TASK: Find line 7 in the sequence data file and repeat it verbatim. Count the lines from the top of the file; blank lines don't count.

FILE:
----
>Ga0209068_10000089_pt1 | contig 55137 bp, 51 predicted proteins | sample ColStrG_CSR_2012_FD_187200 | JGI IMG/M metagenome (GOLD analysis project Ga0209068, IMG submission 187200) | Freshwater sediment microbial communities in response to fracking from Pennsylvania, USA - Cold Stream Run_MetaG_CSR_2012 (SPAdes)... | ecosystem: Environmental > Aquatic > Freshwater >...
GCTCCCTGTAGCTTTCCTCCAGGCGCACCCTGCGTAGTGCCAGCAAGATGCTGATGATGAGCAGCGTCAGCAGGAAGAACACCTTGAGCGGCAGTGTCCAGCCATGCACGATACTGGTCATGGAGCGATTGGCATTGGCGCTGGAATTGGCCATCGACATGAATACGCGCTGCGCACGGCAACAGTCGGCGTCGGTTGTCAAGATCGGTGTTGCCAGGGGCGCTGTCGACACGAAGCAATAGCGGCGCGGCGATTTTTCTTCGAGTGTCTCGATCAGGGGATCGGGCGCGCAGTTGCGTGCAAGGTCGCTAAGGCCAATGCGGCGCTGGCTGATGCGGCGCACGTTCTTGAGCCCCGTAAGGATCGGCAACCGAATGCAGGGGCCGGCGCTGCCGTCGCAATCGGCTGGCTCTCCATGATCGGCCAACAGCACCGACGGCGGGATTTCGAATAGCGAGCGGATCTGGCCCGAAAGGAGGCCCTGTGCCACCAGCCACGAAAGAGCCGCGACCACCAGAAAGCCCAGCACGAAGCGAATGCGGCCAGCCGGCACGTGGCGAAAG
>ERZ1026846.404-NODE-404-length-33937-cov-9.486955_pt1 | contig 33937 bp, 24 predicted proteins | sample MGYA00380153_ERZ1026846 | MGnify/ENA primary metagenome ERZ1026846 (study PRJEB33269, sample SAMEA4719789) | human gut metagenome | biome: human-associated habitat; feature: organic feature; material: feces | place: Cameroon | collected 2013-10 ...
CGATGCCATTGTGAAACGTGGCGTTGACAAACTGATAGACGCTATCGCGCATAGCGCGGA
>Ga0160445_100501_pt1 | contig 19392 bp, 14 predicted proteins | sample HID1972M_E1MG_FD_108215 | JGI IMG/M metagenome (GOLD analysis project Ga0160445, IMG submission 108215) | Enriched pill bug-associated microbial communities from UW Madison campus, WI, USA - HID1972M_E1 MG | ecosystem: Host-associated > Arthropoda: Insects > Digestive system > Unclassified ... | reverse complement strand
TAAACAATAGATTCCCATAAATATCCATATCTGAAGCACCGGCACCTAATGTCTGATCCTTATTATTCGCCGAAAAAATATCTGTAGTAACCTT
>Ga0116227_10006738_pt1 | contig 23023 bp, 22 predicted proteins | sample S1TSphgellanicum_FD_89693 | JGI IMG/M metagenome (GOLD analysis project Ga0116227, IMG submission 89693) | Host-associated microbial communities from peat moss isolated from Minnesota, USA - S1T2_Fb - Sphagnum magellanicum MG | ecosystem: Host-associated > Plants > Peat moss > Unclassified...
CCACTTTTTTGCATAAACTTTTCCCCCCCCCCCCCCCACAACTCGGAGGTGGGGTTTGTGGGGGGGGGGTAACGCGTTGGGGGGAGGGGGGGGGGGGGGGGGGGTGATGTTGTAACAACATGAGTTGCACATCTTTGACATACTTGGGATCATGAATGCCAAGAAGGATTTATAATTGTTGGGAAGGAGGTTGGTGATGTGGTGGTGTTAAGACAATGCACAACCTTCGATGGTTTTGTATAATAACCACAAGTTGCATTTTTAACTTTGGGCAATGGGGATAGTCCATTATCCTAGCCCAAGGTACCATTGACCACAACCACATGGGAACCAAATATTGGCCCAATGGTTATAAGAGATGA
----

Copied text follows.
>Ga0116227_10006738_pt1 | contig 23023 bp, 22 predicted proteins | sample S1TSphgellanicum_FD_89693 | JGI IMG/M metagenome (GOLD analysis project Ga0116227, IMG submission 89693) | Host-associated microbial communities from peat moss isolated from Minnesota, USA - S1T2_Fb - Sphagnum magellanicum MG | ecosystem: Host-associated > Plants > Peat moss > Unclassified...